The tricky part here is, that those are not clearly actionable via GTD imho, because to have a clear "action-path", I would have to define one in advance. Which is what I ask about here. Because frankly - myself - I don't know if it is worth the time and effort to further process all these e-mails, if I consider the average probability that:

a). My feature request gets accepted b). My feature request gets implemented or c). my feature request is already implemented (i.e. I could've discarded the e-mail conversation about feature XYZ, I just didn't/don't know, because I lack the information that feature XYZ is implemented, until I invest further energy to confirm that it is).

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3 Answers 3

I have my own productivity system that I use, and while there's some crossover with formal GTD techniques, I'm not sure if this is one.

One rule that I make is that once something is beyond my direct control, I delete it. I do a lot of unit testing and frequently submit bug reports. That's all I'm required to do.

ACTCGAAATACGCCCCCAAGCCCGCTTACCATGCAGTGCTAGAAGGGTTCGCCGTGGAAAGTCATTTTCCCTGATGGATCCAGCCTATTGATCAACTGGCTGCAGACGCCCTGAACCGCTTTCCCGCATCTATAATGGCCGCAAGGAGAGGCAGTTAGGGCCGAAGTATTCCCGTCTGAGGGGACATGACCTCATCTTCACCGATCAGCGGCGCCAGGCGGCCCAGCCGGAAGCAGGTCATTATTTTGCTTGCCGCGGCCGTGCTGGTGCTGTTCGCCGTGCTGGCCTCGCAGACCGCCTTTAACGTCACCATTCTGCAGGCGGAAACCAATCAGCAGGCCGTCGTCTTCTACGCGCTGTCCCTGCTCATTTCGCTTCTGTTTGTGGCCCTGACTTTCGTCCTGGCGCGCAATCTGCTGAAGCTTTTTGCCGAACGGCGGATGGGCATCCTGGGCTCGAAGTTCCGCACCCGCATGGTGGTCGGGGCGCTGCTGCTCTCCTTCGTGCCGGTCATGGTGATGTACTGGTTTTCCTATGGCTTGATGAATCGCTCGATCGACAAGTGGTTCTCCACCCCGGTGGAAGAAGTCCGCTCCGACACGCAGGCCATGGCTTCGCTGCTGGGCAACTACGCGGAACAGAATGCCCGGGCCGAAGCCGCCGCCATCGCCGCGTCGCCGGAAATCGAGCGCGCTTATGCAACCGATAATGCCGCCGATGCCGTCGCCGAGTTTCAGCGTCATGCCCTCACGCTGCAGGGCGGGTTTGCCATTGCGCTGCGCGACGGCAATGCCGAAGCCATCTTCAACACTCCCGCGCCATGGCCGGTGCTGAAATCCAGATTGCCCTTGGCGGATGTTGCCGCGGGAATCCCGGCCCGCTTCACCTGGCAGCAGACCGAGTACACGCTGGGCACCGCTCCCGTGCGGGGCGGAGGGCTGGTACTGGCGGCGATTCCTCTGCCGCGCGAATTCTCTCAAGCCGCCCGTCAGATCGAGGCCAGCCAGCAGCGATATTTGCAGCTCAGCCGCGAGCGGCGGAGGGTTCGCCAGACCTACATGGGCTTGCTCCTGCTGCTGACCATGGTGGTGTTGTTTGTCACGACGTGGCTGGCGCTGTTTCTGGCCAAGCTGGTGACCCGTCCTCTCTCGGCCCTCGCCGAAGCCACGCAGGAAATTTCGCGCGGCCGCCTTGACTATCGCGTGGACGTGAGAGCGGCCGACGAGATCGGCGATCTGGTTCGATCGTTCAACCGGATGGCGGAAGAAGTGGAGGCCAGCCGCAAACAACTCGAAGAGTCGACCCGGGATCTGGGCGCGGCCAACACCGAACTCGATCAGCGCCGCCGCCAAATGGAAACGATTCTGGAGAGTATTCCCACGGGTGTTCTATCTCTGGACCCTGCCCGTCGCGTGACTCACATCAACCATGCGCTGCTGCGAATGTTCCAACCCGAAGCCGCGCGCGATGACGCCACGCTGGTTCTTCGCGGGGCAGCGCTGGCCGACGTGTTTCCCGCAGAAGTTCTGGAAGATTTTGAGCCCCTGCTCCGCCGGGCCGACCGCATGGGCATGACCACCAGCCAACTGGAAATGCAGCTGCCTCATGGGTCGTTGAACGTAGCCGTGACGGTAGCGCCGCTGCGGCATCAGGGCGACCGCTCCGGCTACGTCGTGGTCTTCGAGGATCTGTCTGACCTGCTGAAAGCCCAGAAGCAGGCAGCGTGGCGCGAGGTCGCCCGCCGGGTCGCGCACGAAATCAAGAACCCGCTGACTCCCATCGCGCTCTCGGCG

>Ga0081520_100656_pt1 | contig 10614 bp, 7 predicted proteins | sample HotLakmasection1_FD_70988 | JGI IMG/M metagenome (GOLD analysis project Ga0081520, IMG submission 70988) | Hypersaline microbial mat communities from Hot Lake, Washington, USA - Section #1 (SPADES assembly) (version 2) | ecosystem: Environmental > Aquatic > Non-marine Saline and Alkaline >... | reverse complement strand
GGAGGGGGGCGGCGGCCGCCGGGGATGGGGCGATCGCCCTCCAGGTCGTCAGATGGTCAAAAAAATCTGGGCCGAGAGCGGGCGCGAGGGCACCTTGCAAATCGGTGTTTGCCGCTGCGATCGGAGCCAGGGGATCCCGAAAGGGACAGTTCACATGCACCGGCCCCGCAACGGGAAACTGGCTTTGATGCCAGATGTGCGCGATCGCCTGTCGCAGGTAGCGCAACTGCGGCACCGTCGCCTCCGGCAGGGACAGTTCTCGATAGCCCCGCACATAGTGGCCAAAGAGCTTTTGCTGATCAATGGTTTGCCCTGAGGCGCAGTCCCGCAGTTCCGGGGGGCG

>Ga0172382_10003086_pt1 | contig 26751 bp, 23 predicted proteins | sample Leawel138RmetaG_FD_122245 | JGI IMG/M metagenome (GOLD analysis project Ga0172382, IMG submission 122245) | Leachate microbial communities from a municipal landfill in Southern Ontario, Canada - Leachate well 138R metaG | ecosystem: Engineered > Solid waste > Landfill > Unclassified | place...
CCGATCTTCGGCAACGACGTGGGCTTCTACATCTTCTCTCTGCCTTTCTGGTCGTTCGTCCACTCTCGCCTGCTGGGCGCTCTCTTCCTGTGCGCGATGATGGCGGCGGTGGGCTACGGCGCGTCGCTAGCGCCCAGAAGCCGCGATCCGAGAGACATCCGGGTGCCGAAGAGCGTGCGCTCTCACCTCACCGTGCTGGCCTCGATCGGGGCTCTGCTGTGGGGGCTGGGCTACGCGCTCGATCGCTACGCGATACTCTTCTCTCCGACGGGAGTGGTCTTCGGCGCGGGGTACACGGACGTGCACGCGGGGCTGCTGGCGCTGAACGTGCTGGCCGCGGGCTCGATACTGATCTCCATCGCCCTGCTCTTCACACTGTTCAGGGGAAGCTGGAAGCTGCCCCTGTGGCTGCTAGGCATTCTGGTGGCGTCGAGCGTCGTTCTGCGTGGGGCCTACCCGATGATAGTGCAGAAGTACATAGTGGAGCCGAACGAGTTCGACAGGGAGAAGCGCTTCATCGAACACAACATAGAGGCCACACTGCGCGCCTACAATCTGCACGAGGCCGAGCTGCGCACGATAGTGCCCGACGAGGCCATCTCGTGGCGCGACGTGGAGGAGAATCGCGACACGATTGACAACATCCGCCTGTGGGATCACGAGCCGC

If I get a fixed bug report back. I ask for a test plan, or at the very least, how's this supposed to respond correctly? That way, I never need to keep track of things for which I am not directly responsible.

I think that's the basis of my decisionmaking. If it's something over which I have direct control per my contract/statement of work, I keep it. If not, it gets deleted. While I often risk the "Hey, that's noy my job" buck-passing, I've found many good ways to do just that without sounding like I'm blowing someone off.

It sounds like most of the items you're struggling with are things outside fo your control that you're just hanging on to in case you need to refer to them sometime in the future. Delete 'em all. Especially being on the bad end of the information flow, the likelihood of you getting the complete picture of everything that happened since you sent that email is slim to none. If you eventually DO need to know it, someone will be able to forward it to you. It's not like your gmail box is the ONLY place on the internet that this information exists.

It took me a while to break my control-freak habit and start deleting. But it's so freeing when I do.